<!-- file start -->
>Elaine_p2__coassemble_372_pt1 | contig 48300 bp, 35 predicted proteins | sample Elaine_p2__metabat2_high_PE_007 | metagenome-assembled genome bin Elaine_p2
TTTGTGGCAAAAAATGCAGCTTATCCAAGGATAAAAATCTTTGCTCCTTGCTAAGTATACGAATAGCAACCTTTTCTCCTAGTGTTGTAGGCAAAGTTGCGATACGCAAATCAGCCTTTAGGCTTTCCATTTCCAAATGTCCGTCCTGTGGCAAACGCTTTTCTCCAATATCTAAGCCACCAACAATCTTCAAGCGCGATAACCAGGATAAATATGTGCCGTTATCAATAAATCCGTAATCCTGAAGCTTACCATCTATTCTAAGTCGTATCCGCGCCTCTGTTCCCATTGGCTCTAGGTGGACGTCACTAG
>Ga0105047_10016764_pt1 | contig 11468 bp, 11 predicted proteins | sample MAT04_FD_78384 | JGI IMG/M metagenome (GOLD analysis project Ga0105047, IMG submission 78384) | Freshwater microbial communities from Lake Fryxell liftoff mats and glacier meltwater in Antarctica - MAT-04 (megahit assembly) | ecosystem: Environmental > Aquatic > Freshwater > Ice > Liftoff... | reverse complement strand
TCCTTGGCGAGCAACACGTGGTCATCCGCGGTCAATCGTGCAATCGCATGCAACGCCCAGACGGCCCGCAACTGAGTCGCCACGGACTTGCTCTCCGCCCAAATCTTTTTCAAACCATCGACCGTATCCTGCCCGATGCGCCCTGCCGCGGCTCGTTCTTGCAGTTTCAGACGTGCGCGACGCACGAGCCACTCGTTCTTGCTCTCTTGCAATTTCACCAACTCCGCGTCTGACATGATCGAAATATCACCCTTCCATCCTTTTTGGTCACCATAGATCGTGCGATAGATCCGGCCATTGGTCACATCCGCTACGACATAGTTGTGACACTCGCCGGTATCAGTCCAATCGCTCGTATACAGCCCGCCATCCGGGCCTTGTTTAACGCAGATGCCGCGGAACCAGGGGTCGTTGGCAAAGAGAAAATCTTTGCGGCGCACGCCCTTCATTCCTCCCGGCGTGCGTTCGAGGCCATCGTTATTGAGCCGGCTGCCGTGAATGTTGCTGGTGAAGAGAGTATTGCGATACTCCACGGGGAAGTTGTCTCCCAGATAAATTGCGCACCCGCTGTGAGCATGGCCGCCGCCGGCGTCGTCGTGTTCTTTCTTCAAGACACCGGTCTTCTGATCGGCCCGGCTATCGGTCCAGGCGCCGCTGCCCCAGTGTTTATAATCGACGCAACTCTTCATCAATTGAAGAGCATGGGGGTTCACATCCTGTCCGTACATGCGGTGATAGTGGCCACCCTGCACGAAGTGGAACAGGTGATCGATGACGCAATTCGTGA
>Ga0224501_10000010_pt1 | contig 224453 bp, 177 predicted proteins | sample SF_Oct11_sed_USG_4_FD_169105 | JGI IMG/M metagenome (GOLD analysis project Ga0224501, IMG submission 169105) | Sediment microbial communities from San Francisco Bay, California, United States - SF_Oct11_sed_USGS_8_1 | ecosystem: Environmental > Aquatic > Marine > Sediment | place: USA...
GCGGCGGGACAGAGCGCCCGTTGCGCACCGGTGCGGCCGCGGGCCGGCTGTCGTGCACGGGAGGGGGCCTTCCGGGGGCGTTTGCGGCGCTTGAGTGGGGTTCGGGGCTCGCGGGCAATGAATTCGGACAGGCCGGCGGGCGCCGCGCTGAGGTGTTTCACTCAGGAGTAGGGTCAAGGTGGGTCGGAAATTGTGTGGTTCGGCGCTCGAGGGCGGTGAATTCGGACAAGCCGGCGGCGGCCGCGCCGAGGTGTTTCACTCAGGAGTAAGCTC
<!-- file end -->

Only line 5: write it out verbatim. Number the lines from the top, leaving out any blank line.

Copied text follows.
>Ga0224501_10000010_pt1 | contig 224453 bp, 177 predicted proteins | sample SF_Oct11_sed_USG_4_FD_169105 | JGI IMG/M metagenome (GOLD analysis project Ga0224501, IMG submission 169105) | Sediment microbial communities from San Francisco Bay, California, United States - SF_Oct11_sed_USGS_8_1 | ecosystem: Environmental > Aquatic > Marine > Sediment | place: USA...